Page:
The answer to that would be, “No.”  And Migas, which Beloved had never eaten before, was the result.

Ironically, this version is a gussied-up, restaurant-style, Tex-Mex version of the simple dish Grandma taught me, but that doesn’t make it any less delicious.  You can, of course, make it with just the eggs and tortillas, but the addition of the vegetables is just wonderful.  You can also leave out the cheese and half and half for a dairy-free version, or you can leave out the tortillas if you’re avoiding grains.  It won’t be Migas without them, of course, but it’ll still be pretty darn good.

Migas. Simple Tex-Mex comfort food at its finest.

Click the image to enlarge

Serves: 4
  • 1/2 medium yellow onion, diced
  • 1/2 large red bell pepper, diced
  • 1 large jalapeno, seeded and finely chopped
  • 3 tablespoons butter, divided
  • 2 plum tomatoes, seeded and diced
  • 8 large eggs
  • 1/4 cup half and half
  • 8 corn tortillas, cut into bite-sized pieces
  • 1 cup shredded pepper jack or cheddar cheese
  • salt and pepper, to taste
  1. Whisk together the eggs and half and half until well blended; set aside.
  2. In a large skillet, melt 2 tablespoons of the butter over medium heat. Add the onion and bell pepper to the pan and cook, stirring frequently, until the vegetables begin to soften and the onion turns translucent, about 5 to 7 minutes. Stir in the jalapeno and cook for another minute more.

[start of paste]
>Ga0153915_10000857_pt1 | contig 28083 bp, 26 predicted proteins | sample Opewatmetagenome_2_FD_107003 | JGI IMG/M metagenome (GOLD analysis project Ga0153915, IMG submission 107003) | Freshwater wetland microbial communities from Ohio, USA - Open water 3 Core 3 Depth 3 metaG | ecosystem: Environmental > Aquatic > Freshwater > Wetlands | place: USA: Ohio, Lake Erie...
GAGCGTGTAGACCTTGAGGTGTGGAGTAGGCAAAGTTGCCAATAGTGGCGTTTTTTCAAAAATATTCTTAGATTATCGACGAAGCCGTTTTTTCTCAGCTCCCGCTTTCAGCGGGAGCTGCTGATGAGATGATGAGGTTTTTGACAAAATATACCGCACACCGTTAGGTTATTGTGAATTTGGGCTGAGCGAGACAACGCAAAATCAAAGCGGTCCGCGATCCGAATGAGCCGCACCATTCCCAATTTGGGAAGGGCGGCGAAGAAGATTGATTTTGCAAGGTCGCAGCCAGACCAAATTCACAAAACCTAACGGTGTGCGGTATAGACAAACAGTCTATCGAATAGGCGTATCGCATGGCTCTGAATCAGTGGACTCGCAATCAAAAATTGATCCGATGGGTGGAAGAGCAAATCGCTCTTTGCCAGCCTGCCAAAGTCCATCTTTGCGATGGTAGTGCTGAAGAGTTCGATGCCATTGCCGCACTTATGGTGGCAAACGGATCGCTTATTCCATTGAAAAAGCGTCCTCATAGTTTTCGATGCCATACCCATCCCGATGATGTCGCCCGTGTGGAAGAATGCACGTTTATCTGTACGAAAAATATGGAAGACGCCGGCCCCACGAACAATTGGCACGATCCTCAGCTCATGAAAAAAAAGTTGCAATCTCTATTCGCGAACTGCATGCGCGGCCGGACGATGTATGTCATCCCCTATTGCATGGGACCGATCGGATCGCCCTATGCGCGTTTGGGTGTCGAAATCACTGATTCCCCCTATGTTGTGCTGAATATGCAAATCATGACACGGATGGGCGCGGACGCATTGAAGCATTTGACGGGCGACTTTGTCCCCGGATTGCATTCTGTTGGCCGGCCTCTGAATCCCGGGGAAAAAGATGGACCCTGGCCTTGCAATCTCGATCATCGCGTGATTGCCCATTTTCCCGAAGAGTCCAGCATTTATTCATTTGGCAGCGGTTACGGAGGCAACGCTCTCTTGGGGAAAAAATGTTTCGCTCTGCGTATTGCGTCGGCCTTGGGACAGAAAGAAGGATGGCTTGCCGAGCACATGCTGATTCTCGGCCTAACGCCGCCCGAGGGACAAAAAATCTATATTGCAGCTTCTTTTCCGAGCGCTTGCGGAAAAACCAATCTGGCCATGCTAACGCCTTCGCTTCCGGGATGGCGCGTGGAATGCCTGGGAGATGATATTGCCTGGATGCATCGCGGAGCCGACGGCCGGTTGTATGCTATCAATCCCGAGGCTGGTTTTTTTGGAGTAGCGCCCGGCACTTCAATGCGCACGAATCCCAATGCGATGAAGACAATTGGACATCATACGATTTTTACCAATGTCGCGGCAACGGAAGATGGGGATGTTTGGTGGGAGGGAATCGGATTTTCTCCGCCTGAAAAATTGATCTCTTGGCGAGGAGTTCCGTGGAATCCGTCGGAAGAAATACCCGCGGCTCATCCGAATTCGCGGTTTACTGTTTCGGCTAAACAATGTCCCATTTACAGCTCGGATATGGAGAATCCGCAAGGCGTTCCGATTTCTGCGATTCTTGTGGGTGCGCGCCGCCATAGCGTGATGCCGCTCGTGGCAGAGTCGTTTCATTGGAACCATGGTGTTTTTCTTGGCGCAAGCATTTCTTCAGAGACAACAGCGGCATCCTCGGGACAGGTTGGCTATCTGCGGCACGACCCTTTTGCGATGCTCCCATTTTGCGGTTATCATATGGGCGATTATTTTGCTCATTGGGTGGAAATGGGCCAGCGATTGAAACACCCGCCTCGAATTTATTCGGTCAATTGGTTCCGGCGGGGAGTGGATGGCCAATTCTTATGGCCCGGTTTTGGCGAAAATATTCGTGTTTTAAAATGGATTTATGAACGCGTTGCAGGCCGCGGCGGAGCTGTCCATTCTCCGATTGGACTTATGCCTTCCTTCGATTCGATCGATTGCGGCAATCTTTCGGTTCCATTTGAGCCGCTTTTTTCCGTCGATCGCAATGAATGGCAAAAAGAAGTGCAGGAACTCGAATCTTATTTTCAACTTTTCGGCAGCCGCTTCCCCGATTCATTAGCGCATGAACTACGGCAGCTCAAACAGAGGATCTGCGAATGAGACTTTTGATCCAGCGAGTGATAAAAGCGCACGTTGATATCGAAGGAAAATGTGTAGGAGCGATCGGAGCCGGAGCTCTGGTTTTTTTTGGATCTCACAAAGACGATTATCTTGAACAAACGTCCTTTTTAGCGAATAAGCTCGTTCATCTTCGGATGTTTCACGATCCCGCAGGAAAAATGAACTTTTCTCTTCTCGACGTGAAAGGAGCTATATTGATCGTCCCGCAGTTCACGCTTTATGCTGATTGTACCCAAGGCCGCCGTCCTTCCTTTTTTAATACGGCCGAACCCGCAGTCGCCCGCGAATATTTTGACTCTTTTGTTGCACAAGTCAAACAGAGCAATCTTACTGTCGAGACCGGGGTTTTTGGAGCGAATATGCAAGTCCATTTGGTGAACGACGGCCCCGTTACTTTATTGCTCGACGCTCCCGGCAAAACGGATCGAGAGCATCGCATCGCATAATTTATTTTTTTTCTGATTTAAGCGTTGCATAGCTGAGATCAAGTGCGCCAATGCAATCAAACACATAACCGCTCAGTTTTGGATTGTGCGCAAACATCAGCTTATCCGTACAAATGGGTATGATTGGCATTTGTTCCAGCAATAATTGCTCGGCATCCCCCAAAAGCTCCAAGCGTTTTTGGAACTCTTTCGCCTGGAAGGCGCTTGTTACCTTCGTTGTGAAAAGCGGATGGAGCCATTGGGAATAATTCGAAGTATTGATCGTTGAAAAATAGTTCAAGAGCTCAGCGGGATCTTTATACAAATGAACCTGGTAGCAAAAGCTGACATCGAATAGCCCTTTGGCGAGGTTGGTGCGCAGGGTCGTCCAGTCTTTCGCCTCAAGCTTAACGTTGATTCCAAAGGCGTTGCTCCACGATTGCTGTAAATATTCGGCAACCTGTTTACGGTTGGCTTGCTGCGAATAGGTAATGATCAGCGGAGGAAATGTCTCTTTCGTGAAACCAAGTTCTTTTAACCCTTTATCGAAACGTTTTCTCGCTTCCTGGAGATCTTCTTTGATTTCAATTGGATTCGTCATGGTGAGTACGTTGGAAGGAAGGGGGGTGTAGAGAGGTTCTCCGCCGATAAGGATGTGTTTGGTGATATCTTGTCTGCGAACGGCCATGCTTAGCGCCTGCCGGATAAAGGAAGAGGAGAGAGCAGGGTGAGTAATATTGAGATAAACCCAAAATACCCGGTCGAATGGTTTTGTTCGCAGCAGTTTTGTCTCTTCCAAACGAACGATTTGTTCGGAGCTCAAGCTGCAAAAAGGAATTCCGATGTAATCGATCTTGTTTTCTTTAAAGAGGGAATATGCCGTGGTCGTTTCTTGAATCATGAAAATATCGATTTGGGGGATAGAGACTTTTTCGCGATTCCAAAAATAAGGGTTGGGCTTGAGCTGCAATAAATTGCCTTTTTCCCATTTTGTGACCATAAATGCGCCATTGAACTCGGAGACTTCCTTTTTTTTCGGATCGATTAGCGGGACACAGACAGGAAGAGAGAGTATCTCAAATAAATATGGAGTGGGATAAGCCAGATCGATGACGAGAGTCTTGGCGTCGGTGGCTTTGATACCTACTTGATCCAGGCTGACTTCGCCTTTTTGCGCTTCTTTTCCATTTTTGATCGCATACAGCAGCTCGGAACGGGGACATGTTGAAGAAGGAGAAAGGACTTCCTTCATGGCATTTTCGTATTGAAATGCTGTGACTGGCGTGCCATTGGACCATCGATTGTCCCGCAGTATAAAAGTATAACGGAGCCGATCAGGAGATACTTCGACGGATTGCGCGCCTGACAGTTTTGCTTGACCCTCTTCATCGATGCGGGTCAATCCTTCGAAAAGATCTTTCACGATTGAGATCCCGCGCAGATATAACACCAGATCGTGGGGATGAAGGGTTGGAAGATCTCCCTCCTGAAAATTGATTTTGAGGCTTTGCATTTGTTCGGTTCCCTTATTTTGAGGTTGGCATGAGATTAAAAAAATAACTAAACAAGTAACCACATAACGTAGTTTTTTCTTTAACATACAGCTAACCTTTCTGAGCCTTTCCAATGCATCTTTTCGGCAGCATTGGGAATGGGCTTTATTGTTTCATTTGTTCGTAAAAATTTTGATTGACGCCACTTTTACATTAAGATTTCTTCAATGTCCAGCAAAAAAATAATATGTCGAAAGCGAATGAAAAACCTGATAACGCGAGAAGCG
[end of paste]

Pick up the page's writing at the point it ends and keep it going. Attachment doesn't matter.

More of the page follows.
3. Add the remaining tablespoon of butter to the pan. Stir the tortillas into the vegetable mixture and cook for one minute; pour in the egg mixture and stir gently to combine. Reduce the heat slightly and continue cooking, stirring frequently, until the eggs are softly scrambled. Season lightly with salt and pepper, then gently stir in the tomatoes.
  4. Divide the Migas between 4 plates; top each with cheese and serve immediately.
  5. Nutrition (per serving): 479 calories, 30.8g total fat, 430.2mg cholesterol, 350.2mg sodium, 457mg potassium, 27.7g carbohydrates, 4.3g fiber, 3.8g sugar, 23.7g protein

Fish Tacos

I’m running very late today – we’re still quite swamped at work and the Insomnia Fairy decided to pay me a visit last night; I’m operating on about 3 hours of sleep.

Oh, menopause, how I hate you.

Anyhoo.  I’ve talked here before about the famed 80/20 rule, made popular by Mark Sisson.  Basically, if you eat “cleanly” 80% of the time, the other 20% you don’t doesn’t impact your health too terribly badly.  Some people use their 20% leeway to consume things like beer, pizza and Snickers bars; we tend to use our 20% to eat things like Blackberry Buckle and Western Style Beans, along with the occasional serving of corn, rice or white potatoes.